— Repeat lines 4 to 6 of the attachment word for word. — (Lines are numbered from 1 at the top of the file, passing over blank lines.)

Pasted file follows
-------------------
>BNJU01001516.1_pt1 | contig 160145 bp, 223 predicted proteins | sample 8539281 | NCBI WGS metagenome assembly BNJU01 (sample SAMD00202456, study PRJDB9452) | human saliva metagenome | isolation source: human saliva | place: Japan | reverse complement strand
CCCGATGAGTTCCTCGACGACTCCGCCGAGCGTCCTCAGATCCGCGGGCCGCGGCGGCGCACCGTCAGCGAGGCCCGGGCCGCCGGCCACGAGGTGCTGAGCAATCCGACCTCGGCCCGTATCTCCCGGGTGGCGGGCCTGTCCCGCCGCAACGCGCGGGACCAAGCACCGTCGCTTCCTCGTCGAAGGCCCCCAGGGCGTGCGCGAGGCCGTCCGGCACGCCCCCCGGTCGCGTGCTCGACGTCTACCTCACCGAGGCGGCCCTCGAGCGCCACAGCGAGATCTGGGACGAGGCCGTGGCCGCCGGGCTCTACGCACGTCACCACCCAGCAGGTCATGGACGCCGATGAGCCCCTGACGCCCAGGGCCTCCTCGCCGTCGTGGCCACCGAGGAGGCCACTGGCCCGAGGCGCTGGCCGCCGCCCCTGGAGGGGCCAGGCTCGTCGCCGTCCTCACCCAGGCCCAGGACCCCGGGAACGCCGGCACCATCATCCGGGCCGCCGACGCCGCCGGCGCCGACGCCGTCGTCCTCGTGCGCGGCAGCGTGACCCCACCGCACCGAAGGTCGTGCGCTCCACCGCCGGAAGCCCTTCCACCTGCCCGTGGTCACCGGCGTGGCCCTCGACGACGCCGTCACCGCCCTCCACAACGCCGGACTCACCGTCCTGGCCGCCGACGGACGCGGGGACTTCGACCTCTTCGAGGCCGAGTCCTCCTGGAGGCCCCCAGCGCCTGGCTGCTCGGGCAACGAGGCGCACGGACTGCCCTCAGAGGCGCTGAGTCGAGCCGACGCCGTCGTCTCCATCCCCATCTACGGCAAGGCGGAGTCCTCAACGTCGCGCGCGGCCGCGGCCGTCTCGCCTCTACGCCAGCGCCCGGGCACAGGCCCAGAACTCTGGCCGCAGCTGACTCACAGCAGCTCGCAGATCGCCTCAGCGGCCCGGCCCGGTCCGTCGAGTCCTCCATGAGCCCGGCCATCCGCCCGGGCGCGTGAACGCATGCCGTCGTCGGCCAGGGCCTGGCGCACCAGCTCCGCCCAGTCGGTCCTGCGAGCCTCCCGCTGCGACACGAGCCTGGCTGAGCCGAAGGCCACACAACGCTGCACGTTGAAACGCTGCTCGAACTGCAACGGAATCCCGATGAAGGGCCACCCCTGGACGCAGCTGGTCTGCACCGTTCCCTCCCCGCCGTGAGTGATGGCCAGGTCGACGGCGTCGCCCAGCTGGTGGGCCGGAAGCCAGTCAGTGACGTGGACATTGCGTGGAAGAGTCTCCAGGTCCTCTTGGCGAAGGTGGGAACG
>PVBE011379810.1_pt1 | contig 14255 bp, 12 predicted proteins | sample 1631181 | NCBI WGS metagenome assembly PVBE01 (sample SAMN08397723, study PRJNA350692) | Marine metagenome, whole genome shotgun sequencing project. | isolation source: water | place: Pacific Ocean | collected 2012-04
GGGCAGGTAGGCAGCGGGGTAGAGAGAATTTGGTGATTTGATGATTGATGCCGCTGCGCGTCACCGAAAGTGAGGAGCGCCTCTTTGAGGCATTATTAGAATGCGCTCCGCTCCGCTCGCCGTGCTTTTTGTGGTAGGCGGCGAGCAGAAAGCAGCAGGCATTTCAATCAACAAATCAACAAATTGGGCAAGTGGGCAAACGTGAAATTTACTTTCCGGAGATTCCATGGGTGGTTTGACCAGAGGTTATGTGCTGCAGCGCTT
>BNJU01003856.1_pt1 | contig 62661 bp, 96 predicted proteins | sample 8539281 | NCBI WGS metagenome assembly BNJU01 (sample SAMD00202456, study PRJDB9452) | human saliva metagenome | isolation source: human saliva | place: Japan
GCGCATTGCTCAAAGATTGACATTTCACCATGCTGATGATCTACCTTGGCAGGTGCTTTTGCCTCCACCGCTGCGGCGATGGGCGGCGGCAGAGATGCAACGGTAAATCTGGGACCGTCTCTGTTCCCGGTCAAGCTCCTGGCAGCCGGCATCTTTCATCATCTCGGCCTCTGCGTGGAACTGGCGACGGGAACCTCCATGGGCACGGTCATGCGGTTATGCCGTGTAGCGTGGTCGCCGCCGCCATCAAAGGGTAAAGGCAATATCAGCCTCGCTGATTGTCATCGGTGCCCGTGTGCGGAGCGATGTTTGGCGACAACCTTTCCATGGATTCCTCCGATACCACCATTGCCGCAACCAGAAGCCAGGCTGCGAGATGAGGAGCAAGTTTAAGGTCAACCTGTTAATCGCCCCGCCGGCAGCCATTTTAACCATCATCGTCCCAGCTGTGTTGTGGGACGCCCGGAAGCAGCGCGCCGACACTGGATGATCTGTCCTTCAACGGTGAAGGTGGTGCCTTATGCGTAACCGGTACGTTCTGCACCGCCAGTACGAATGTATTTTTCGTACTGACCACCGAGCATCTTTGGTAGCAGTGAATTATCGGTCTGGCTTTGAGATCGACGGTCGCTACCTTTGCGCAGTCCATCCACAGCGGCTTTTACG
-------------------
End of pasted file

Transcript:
GGGCAGGTAGGCAGCGGGGTAGAGAGAATTTGGTGATTTGATGATTGATGCCGCTGCGCGTCACCGAAAGTGAGGAGCGCCTCTTTGAGGCATTATTAGAATGCGCTCCGCTCCGCTCGCCGTGCTTTTTGTGGTAGGCGGCGAGCAGAAAGCAGCAGGCATTTCAATCAACAAATCAACAAATTGGGCAAGTGGGCAAACGTGAAATTTACTTTCCGGAGATTCCATGGGTGGTTTGACCAGAGGTTATGTGCTGCAGCGCTT
>BNJU01003856.1_pt1 | contig 62661 bp, 96 predicted proteins | sample 8539281 | NCBI WGS metagenome assembly BNJU01 (sample SAMD00202456, study PRJDB9452) | human saliva metagenome | isolation source: human saliva | place: Japan
GCGCATTGCTCAAAGATTGACATTTCACCATGCTGATGATCTACCTTGGCAGGTGCTTTTGCCTCCACCGCTGCGGCGATGGGCGGCGGCAGAGATGCAACGGTAAATCTGGGACCGTCTCTGTTCCCGGTCAAGCTCCTGGCAGCCGGCATCTTTCATCATCTCGGCCTCTGCGTGGAACTGGCGACGGGAACCTCCATGGGCACGGTCATGCGGTTATGCCGTGTAGCGTGGTCGCCGCCGCCATCAAAGGGTAAAGGCAATATCAGCCTCGCTGATTGTCATCGGTGCCCGTGTGCGGAGCGATGTTTGGCGACAACCTTTCCATGGATTCCTCCGATACCACCATTGCCGCAACCAGAAGCCAGGCTGCGAGATGAGGAGCAAGTTTAAGGTCAACCTGTTAATCGCCCCGCCGGCAGCCATTTTAACCATCATCGTCCCAGCTGTGTTGTGGGACGCCCGGAAGCAGCGCGCCGACACTGGATGATCTGTCCTTCAACGGTGAAGGTGGTGCCTTATGCGTAACCGGTACGTTCTGCACCGCCAGTACGAATGTATTTTTCGTACTGACCACCGAGCATCTTTGGTAGCAGTGAATTATCGGTCTGGCTTTGAGATCGACGGTCGCTACCTTTGCGCAGTCCATCCACAGCGGCTTTTACG